It was pointed out to me that raising a child with a disability is unique in that the parent doesn’t usually share the disability, or have a disability at all.
In other groups, typically the parent(s) share in the characteristic. Baha’i parents know how to raise a child as a Baha’i. African American parents know how to raise an African American baby. Etc. People within the group know the practices, the cultural ins-and-outs, even the language.
But when a parent delivers a child with a disability, or the child acquires a disability later in life, there is a steep learning curve for parents who aren’t already in the know.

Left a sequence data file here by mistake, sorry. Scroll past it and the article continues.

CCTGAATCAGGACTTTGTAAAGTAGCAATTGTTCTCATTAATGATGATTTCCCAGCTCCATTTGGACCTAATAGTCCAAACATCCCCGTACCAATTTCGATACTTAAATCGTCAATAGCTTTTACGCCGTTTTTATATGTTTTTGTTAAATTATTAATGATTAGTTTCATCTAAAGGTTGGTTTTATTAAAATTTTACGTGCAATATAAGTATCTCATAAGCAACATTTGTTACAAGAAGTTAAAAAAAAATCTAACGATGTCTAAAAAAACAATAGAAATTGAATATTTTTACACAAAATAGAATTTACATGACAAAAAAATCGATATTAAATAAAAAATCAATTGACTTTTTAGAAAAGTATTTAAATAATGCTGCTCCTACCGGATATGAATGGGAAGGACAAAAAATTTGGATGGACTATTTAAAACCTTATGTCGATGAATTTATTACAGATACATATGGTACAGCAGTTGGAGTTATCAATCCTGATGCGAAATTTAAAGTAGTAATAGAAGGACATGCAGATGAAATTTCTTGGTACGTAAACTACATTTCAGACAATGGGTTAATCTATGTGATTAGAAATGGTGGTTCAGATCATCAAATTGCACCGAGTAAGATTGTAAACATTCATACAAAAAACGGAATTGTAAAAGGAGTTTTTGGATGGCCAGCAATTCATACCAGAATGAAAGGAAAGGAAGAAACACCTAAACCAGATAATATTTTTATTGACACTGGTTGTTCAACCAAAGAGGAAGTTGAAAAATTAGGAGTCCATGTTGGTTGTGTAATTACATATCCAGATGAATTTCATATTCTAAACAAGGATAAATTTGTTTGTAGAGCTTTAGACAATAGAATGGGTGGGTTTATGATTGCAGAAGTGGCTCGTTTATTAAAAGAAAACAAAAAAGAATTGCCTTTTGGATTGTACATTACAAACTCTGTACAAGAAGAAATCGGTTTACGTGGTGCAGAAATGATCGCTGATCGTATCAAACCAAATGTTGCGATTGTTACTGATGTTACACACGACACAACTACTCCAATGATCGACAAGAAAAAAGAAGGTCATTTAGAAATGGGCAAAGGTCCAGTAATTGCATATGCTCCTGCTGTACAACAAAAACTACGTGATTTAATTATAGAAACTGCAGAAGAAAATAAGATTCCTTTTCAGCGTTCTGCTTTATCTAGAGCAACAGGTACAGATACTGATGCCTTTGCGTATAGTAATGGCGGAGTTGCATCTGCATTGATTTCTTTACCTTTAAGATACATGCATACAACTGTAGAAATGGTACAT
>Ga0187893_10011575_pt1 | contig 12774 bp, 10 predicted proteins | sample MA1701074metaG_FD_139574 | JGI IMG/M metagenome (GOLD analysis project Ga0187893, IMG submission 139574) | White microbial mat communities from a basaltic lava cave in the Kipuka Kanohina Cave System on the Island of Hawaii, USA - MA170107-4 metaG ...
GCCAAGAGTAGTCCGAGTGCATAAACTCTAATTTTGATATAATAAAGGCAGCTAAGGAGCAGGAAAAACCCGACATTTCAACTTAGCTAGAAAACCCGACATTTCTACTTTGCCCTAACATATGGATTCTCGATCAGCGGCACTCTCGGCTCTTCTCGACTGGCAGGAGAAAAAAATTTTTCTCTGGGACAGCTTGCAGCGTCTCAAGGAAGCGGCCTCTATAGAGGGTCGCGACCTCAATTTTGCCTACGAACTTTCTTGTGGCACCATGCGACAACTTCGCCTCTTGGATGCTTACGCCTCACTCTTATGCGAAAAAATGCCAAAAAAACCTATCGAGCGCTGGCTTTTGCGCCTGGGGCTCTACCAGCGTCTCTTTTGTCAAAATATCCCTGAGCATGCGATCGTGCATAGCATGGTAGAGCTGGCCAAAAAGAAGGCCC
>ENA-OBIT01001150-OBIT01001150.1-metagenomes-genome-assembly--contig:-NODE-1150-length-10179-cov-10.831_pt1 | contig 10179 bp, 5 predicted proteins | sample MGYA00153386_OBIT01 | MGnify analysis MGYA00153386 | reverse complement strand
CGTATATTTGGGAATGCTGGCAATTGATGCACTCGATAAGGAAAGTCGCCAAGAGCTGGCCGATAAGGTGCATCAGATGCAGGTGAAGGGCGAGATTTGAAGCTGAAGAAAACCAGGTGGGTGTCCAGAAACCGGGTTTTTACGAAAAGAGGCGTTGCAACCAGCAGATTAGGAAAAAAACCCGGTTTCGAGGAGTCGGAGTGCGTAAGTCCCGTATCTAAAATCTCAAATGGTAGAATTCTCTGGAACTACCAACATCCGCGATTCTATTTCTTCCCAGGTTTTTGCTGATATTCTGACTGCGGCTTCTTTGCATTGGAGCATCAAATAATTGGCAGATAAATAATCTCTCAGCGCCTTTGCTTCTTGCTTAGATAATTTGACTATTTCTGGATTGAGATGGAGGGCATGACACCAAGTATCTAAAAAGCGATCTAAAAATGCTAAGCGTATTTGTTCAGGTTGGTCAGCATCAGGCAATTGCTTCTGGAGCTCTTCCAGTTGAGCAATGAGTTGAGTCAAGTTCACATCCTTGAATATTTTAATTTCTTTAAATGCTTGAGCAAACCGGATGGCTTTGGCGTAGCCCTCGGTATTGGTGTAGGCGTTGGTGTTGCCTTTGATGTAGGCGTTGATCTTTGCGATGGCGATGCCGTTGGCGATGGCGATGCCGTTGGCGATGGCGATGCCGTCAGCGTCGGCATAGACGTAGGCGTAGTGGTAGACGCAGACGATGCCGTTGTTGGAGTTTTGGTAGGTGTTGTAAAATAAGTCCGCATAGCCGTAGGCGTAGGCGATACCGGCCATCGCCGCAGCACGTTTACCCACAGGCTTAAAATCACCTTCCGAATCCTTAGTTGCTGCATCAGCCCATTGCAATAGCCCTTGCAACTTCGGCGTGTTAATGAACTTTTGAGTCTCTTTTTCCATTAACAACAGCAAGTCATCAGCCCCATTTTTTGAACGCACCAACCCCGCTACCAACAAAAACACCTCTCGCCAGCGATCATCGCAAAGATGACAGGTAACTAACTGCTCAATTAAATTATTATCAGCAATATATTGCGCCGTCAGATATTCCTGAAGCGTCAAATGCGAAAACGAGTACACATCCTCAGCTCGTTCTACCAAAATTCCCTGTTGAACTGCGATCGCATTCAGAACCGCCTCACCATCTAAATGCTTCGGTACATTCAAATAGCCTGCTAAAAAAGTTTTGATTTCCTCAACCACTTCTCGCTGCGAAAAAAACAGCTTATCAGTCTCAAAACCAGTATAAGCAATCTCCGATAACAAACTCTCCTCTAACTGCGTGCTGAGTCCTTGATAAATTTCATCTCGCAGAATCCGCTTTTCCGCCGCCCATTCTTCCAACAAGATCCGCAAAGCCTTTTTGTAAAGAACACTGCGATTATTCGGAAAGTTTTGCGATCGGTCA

How does not participating in the disability color our advocacy? How do we know we advocate for the right things? Do we listen – truly listen – to the needs of the people for whom we advocate? Or do we just push for more services, more funding, more research?
As a mother, I can see from the outside how Down syndrome affects my daughter. I see the appointments, the therapies. I see her friends with Down syndrome, I see their parents. But do I really know what it feels like? Do I really know what it means?
Just something to think about, this person said. Just a gentle reminder to really listen to those living this life before we type out blog posts, shoot off emails, storm capitals.